Go to the Globe and Mail homepage

Jump to main navigationJump to main content

Rising costs fuelling gas theft Add to ...

Gas-station attendants have long had a front-row seat to some of the more disturbing displays of human behaviour: Hummer ownership, people who eat those prewrapped sandwiches, Britney Spears entering the restroom without her shoes.

But now, the pumps are also the scene of a new crime wave as more and more people are resorting to "gas-and-dash" thefts and other extreme measures to contend with the high price of petrol.

"There's all kinds of crazy things going on," said Graham Conrad of the Retail Gasoline Dealers Association of Nova Scotia. "People are stealing licence plates so they can take off without paying for their gas."

In Nova Scotia this week, a 33-year-old gas-station employee named Joel Hennigar required ankle surgery after being run over by a car on Monday as its driver sped away without paying for gas.

Mr. Hennigar was able to memorize the licence plate number and police have apprehended the driver, but charges have not yet been laid.

Another gas theft in Nova Scotia last Friday ended with the arrest of a 19-year-old man.

Similar incidents have been reported across the country as gas prices climb well above $1 a litre. Some municipalities and individual retailers have responded by requiring customers to pay for gas before filling up.

Early this year, British Columbia made prepayment the law, largely in response to the death of Grant De Patie, a 24-year-old gas-station attendant who was killed in 2005 while trying to prevent a fuel theft at a station in Maple Ridge, B.C.

Mr. De Patie was dragged 7½ kilometres after trying to stop a driver from stealing $12.30 worth of gas. A 16-year-old boy pleaded guilty to manslaughter in the case.

But with prices at dizzying highs, even such horror stories and the regulations they inspire do not seem able to stop those desperate to fill up.

A 38-year-old Victoria man was sent to hospital with severe burns on Monday after apparently attempting to siphon gas from other vehicles.

"We believe that this was a battery-powered pump that he was using that must have sparked and caught fire," Sgt. Grant Hamilton of the Victoria Police Department told CTV.

In the United States, the desperation for gas has reached similarly disturbing levels.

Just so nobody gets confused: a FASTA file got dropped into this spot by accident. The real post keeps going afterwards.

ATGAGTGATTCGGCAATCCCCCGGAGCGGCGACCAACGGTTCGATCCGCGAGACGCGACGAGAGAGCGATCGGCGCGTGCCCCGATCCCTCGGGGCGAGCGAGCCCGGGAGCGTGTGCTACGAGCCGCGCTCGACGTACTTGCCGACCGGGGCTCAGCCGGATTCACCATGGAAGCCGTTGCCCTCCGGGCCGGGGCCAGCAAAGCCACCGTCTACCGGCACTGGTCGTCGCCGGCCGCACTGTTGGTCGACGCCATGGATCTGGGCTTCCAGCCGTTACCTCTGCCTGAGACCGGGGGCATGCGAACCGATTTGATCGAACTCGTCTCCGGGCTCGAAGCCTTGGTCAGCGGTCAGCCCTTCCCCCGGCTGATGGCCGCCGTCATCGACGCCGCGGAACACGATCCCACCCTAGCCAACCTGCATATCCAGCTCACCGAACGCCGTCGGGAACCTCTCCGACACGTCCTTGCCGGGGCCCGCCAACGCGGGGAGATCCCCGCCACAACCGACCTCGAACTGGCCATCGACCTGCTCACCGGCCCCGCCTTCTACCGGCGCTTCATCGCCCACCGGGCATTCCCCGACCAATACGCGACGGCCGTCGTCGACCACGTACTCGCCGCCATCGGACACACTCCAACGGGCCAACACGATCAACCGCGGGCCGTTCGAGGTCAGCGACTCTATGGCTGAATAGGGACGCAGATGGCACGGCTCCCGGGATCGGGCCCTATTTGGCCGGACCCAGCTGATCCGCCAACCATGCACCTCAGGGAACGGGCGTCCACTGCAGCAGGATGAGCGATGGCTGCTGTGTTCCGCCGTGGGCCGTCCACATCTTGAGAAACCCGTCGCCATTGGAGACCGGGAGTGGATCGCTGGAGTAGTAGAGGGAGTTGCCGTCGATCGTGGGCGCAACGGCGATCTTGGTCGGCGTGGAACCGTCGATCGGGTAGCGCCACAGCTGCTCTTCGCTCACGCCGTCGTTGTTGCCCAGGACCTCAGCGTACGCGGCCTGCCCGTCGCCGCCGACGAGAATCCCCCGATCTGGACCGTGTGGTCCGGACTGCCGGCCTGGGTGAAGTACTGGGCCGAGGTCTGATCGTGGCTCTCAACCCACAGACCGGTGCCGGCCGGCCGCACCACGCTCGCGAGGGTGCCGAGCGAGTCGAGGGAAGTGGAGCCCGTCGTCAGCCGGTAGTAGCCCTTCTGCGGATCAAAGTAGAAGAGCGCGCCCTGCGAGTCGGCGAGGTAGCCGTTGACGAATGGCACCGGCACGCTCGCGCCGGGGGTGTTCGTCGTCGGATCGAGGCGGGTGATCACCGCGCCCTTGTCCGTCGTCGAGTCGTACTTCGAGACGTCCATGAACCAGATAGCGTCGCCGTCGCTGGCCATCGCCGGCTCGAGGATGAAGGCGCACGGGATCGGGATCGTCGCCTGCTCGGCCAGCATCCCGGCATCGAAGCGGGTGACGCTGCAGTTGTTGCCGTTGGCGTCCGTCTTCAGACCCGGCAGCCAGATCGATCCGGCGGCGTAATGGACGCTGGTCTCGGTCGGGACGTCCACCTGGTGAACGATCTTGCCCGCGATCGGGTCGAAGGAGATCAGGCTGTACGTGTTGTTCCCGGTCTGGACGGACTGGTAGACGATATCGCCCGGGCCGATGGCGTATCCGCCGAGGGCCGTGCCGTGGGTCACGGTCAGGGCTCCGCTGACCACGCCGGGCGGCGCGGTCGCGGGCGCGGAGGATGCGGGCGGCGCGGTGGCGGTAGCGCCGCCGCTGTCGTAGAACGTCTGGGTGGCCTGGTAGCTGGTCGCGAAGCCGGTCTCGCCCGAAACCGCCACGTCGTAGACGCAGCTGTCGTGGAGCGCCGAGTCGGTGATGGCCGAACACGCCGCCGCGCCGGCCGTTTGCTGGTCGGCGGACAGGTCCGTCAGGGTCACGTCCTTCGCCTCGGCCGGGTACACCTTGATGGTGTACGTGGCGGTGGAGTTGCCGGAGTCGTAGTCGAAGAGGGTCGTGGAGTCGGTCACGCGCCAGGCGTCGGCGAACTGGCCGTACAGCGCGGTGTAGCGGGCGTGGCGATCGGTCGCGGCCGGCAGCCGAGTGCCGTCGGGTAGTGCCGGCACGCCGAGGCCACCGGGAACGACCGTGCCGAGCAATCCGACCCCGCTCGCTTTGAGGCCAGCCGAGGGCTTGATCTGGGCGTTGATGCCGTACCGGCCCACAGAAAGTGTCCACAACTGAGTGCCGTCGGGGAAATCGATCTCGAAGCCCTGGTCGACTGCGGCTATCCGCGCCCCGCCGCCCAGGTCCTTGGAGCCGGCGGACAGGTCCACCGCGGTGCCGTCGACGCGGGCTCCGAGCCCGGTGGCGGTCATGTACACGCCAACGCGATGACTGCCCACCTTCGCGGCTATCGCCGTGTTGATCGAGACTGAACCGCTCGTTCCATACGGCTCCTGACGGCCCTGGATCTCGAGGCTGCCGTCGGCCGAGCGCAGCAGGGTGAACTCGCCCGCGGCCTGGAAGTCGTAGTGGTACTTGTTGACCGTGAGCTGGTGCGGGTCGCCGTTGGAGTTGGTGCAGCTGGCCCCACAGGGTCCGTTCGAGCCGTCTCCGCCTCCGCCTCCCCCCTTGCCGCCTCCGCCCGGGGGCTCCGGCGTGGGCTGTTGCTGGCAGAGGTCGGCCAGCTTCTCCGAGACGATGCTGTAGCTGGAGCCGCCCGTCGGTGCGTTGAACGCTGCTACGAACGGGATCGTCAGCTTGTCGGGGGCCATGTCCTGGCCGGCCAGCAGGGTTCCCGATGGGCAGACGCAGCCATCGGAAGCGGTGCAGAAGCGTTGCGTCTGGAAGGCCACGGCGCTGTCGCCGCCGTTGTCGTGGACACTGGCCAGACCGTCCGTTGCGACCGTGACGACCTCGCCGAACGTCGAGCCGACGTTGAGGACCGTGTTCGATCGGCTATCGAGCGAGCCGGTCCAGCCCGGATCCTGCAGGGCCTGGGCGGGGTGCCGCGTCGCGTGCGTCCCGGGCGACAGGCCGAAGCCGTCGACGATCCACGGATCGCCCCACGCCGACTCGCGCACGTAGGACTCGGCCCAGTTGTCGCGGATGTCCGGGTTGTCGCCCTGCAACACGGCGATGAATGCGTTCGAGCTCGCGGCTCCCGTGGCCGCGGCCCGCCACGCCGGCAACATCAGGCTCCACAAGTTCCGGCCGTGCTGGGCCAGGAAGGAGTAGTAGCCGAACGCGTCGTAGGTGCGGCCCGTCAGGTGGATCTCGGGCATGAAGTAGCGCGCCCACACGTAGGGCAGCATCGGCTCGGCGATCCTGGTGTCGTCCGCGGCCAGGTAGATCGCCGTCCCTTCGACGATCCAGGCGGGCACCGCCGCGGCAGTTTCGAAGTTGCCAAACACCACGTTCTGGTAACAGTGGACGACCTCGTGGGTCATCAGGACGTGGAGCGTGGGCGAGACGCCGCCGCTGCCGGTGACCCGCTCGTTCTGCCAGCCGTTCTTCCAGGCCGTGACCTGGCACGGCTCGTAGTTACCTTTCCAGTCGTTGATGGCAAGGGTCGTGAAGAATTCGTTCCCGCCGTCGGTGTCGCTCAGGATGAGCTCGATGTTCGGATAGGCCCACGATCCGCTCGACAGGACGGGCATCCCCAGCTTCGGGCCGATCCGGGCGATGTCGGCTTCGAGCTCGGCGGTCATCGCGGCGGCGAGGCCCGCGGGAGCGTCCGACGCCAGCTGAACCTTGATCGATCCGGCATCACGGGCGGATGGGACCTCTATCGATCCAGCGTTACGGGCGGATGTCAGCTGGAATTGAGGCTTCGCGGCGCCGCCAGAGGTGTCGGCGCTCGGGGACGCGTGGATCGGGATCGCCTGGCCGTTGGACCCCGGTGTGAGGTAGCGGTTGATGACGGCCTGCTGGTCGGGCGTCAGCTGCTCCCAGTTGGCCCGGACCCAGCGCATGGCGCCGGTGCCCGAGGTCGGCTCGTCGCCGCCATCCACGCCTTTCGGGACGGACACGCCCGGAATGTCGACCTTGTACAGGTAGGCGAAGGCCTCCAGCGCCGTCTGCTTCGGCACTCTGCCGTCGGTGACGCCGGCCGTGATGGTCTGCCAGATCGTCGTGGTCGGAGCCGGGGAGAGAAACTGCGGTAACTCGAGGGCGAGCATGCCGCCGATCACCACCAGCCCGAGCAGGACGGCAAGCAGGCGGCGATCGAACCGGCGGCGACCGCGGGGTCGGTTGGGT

According to the website The Smoking Gun, a Kentucky woman is facing prostitution charges for allegedly trading sex for gasoline.

Angela Eversole, 34, was arrested late last month during a police stakeout of a Days Inn. Kenneth Nowak admitted paying for Ms. Eversole's services with a $100 gas card, which would have bought her about 25 gallons, or 100 litres.

In upstate New York, a 64-year-old golf-course employee was also recently charged after stealing two gallons of gas from a golf cart and putting it in his personal vehicle.

Another New York man covered his licence plate with shaving cream before stealing $34 of gasoline in May, but was soon caught.

Jazz drummer Charlie Rice, 88, who played alongside John Coltrane and Chet Baker, was one of 12 New Jersey government employees recently indicted on charges of stealing gas from government cars to fuel their own, the Philadelphia Daily News reported.

According to the Minneapolis Star Tribune, the 115,000 convenience gas stores in the United States lost $134-million to gas theft last year.

In Nova Scotia, Mr. Conrad said, gas theft is more common in urban areas where attendants are required to multitask.

Gas theft has become steadily more common over the past two years, he said, with a dramatic spike this summer.

"Whether it's economic difficulties that people are facing or just that moral values are different, I'm not sure," he said. "It's definitely going to continue to increase as long as the retail prices in gasoline continue to rise."

 

In the know

Most popular videos »

Highlights

More from The Globe and Mail

Most popular